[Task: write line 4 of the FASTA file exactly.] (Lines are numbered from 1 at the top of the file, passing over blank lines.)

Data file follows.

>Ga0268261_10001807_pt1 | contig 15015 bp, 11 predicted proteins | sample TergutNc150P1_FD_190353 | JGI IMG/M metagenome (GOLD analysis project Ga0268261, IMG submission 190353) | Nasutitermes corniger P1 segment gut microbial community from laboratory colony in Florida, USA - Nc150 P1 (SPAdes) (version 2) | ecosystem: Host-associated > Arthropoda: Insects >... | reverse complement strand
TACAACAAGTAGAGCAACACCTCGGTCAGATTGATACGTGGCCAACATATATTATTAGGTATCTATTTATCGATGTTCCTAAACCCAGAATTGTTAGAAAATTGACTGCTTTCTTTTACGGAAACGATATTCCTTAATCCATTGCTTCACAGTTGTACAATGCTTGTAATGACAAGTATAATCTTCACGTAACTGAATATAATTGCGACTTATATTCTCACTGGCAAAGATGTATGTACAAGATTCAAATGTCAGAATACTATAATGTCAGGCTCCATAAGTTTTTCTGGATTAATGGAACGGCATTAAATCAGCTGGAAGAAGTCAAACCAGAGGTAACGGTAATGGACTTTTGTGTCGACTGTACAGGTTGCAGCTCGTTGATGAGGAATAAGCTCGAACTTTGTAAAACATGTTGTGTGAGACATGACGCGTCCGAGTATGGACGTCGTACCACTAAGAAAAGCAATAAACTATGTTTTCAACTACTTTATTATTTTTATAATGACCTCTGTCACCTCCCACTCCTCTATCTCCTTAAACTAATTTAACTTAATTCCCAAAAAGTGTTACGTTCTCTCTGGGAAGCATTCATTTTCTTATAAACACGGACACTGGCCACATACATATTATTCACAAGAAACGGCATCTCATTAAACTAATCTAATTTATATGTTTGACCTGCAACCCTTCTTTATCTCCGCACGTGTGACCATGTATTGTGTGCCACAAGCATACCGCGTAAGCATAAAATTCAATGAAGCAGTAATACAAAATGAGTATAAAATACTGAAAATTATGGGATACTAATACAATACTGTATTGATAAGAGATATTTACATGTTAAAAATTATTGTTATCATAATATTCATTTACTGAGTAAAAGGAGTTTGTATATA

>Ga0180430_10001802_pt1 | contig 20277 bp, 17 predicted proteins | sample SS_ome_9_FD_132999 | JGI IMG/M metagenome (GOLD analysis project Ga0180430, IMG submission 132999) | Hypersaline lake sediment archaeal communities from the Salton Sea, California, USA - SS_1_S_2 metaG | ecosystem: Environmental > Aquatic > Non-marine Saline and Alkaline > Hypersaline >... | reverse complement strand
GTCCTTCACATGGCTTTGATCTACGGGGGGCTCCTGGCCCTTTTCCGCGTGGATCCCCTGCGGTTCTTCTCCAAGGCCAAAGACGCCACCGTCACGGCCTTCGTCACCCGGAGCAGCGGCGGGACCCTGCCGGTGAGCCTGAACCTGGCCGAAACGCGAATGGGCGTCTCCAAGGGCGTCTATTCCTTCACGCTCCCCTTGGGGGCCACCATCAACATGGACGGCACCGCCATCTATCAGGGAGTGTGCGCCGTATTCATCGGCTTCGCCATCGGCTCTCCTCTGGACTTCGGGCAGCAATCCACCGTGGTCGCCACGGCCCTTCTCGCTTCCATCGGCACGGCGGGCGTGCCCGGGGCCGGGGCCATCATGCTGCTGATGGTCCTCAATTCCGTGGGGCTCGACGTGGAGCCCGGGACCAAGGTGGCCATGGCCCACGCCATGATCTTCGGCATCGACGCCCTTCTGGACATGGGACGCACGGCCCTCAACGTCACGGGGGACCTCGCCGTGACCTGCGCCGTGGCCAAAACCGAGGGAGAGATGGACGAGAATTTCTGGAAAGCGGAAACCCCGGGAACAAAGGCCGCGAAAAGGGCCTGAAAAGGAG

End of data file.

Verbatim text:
GTCCTTCACATGGCTTTGATCTACGGGGGGCTCCTGGCCCTTTTCCGCGTGGATCCCCTGCGGTTCTTCTCCAAGGCCAAAGACGCCACCGTCACGGCCTTCGTCACCCGGAGCAGCGGCGGGACCCTGCCGGTGAGCCTGAACCTGGCCGAAACGCGAATGGGCGTCTCCAAGGGCGTCTATTCCTTCACGCTCCCCTTGGGGGCCACCATCAACATGGACGGCACCGCCATCTATCAGGGAGTGTGCGCCGTATTCATCGGCTTCGCCATCGGCTCTCCTCTGGACTTCGGGCAGCAATCCACCGTGGTCGCCACGGCCCTTCTCGCTTCCATCGGCACGGCGGGCGTGCCCGGGGCCGGGGCCATCATGCTGCTGATGGTCCTCAATTCCGTGGGGCTCGACGTGGAGCCCGGGACCAAGGTGGCCATGGCCCACGCCATGATCTTCGGCATCGACGCCCTTCTGGACATGGGACGCACGGCCCTCAACGTCACGGGGGACCTCGCCGTGACCTGCGCCGTGGCCAAAACCGAGGGAGAGATGGACGAGAATTTCTGGAAAGCGGAAACCCCGGGAACAAAGGCCGCGAAAAGGGCCTGAAAAGGAG